"Windows users can type an "é" by holding the "Alt" key down and dialing either 130 or 0233 (on the numeric pad of the keyboard): alt + 130; alt + 0233. Windows users can type "É" by holding the "Alt" key down and dialing either 144 or 0201.
On US International and UK English keyboard layouts users can more simply access the acute accent letter 'É' by holding down the "AltGR" key whilst typing the 'E' key on the keyboard. This method can also be applied to many other acute accented letters which do not appear on the standard US English keyboard layout.
In Microsoft Word, a user can press Ctrl + ' (apostrophe), then E for "é".
On Mac OS X a user can hold option and press e to get ´, then press e and they will get é.
In X Window using a compose key, a user can press the compose key followed by ' (apostrophe) and e (in either order) to get é."

For users with Linux-based operative systems (like Ubuntu), the Unicode (applied by holding down Ctrl and Shift and typing the code) for é is U+00E9 and U+00C9 for É.

Offline Carolath Habsburg

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Re: Do you write Romanov or Romanoff?
« Reply #37 on: August 25, 2010, 06:52:26 AM »
I just remember of an awful and cheap Vodka named "Romanoff". Once i drank it and i almost died!


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"...Пусть он землю бережет родную, А любовь Катюша сбережет....". Grand Duchess Ekaterina Fyodorovna to Grand Duke Georgiy Alexandrovich. 1914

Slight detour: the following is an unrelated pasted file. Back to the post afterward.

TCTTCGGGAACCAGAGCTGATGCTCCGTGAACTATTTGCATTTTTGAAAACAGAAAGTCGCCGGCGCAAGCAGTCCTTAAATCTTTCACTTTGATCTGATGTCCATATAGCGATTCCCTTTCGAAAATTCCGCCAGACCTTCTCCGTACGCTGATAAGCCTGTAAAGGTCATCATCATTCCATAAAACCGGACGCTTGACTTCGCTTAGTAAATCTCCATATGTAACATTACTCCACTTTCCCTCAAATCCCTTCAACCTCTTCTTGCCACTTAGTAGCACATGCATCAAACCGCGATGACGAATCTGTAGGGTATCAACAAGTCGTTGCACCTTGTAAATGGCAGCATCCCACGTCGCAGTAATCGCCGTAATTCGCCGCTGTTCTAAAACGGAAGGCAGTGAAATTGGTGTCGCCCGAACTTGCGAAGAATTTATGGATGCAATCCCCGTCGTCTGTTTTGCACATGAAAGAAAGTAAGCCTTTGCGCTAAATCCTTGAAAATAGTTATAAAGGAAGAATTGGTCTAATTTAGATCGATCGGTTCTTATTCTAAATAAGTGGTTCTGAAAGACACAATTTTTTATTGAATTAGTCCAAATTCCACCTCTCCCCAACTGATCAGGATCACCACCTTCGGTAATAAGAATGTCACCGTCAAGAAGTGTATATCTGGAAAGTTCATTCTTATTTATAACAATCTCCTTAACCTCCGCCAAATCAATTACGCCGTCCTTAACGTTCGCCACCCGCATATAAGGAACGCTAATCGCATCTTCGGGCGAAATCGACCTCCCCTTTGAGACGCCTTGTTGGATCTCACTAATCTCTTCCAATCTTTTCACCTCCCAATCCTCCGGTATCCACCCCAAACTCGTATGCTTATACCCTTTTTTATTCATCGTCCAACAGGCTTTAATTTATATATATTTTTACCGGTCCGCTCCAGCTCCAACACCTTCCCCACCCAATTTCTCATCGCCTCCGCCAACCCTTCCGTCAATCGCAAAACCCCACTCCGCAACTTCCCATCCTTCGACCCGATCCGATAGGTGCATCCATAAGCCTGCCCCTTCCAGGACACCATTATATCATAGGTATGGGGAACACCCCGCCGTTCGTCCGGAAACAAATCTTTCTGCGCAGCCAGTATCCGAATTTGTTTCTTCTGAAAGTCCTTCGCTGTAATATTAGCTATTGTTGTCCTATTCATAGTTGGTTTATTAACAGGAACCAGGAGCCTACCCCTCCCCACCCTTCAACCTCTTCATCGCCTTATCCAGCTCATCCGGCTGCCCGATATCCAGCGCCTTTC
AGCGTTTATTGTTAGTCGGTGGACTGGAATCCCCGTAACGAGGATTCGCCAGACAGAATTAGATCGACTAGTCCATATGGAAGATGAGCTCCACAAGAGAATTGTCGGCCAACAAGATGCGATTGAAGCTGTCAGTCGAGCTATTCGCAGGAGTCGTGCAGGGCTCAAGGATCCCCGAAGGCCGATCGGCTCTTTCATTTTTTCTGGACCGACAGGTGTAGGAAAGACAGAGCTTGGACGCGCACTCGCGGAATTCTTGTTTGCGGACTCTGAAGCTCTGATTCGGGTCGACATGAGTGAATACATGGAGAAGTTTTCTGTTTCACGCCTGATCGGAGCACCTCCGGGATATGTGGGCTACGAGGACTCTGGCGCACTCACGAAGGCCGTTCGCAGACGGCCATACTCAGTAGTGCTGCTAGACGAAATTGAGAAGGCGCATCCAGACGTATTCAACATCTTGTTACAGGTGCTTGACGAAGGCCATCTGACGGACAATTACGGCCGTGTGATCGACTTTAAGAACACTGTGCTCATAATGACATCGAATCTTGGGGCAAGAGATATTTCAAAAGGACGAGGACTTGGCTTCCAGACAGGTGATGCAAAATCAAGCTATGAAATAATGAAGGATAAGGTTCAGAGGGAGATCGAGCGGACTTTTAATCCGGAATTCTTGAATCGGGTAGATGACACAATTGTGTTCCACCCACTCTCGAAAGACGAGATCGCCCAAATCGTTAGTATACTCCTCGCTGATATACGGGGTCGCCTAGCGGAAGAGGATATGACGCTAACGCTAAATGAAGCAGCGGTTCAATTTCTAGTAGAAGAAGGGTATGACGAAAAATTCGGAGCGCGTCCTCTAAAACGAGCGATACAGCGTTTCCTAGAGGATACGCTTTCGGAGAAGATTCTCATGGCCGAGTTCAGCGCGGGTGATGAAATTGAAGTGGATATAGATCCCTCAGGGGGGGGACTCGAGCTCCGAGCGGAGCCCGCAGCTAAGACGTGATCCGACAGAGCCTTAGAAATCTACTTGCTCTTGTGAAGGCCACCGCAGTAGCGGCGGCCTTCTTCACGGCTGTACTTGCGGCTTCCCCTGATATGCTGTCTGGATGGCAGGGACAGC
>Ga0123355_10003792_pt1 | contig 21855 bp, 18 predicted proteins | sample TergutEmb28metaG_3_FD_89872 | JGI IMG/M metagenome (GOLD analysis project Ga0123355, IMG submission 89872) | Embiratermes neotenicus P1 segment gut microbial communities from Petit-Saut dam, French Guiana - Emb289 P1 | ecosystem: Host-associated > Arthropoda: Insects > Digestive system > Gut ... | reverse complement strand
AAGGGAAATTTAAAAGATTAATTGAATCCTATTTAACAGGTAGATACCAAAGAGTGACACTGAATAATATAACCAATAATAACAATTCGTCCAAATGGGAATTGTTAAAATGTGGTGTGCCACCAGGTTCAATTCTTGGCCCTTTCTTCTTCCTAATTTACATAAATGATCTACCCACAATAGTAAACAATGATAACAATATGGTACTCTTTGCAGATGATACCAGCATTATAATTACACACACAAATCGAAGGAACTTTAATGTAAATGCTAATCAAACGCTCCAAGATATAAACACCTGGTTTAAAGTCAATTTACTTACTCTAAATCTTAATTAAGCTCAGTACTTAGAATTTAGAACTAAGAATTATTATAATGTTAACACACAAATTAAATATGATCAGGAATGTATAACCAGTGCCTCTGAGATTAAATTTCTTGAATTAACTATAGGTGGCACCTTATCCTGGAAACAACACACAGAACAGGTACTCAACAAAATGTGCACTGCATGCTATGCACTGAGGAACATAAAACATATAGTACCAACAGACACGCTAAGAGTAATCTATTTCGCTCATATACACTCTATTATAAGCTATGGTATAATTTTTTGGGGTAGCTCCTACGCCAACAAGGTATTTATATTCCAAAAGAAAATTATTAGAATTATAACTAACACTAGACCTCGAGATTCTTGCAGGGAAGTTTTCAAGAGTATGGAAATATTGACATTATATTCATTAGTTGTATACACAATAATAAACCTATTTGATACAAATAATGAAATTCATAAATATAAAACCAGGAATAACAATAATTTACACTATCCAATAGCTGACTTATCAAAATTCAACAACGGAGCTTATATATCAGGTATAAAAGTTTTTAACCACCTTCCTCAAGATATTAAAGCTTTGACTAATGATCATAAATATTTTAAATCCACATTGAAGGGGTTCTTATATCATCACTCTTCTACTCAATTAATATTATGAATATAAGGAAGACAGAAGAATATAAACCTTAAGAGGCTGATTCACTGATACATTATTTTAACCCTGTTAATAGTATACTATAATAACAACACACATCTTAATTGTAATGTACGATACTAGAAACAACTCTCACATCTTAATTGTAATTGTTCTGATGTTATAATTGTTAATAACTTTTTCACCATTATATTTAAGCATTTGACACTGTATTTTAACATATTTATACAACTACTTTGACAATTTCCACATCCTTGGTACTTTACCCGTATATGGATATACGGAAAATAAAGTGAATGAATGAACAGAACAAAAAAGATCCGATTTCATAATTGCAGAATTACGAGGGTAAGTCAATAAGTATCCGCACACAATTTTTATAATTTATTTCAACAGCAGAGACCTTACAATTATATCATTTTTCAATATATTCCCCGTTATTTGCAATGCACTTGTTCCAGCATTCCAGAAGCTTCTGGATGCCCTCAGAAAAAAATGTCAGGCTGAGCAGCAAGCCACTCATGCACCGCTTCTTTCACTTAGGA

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Lady Nikolaievna

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Re: Do you write Romanov or Romanoff?
« Reply #38 on: August 25, 2010, 10:16:30 AM »
The bird looks like the Romanov's sign o.O

Offline TroubleTwin2

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Re: Do you write Romanov or Romanoff?
« Reply #39 on: August 25, 2010, 12:31:36 PM »
Weird it does to, I wouldn't have noticed if you hadn't of pointed it out.  :)

Offline Carolath Habsburg

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Re: Do you write Romanov or Romanoff?
« Reply #40 on: August 25, 2010, 01:54:48 PM »
Yup, it looks like Romanov coats of arms. Its a cheap and awful australian vodka, the worst thing i ve ever drank!

Courtesy of Grand Duchess Ally

"...Пусть он землю бережет родную, А любовь Катюша сбережет....". Grand Duchess Ekaterina Fyodorovna to Grand Duke Georgiy Alexandrovich. 1914

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Offline TroubleTwin2

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Re: Do you write Romanov or Romanoff?
« Reply #41 on: August 25, 2010, 02:57:37 PM »
Well I've never had it so I'll just have to take your word for it. :)